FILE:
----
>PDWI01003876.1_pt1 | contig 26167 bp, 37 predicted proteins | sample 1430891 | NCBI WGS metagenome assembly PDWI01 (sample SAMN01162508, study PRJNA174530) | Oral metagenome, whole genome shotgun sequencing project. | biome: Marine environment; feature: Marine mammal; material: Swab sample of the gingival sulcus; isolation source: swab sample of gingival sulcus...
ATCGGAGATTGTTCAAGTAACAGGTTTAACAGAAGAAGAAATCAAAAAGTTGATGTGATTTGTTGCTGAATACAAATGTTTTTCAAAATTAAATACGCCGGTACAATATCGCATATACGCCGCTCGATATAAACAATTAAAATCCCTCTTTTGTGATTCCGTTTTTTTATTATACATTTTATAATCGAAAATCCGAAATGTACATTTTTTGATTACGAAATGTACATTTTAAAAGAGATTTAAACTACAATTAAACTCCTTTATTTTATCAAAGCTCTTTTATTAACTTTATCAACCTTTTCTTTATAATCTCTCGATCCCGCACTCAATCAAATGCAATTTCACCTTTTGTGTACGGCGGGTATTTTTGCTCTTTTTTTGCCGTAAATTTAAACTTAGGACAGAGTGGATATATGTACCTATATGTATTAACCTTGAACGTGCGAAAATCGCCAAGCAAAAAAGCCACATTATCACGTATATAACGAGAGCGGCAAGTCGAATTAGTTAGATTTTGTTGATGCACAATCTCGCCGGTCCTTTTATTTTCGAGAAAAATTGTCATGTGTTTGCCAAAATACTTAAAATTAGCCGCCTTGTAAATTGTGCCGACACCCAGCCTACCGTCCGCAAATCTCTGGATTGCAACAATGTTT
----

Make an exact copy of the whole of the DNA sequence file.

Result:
>PDWI01003876.1_pt1 | contig 26167 bp, 37 predicted proteins | sample 1430891 | NCBI WGS metagenome assembly PDWI01 (sample SAMN01162508, study PRJNA174530) | Oral metagenome, whole genome shotgun sequencing project. | biome: Marine environment; feature: Marine mammal; material: Swab sample of the gingival sulcus; isolation source: swab sample of gingival sulcus...
ATCGGAGATTGTTCAAGTAACAGGTTTAACAGAAGAAGAAATCAAAAAGTTGATGTGATTTGTTGCTGAATACAAATGTTTTTCAAAATTAAATACGCCGGTACAATATCGCATATACGCCGCTCGATATAAACAATTAAAATCCCTCTTTTGTGATTCCGTTTTTTTATTATACATTTTATAATCGAAAATCCGAAATGTACATTTTTTGATTACGAAATGTACATTTTAAAAGAGATTTAAACTACAATTAAACTCCTTTATTTTATCAAAGCTCTTTTATTAACTTTATCAACCTTTTCTTTATAATCTCTCGATCCCGCACTCAATCAAATGCAATTTCACCTTTTGTGTACGGCGGGTATTTTTGCTCTTTTTTTGCCGTAAATTTAAACTTAGGACAGAGTGGATATATGTACCTATATGTATTAACCTTGAACGTGCGAAAATCGCCAAGCAAAAAAGCCACATTATCACGTATATAACGAGAGCGGCAAGTCGAATTAGTTAGATTTTGTTGATGCACAATCTCGCCGGTCCTTTTATTTTCGAGAAAAATTGTCATGTGTTTGCCAAAATACTTAAAATTAGCCGCCTTGTAAATTGTGCCGACACCCAGCCTACCGTCCGCAAATCTCTGGATTGCAACAATGTTT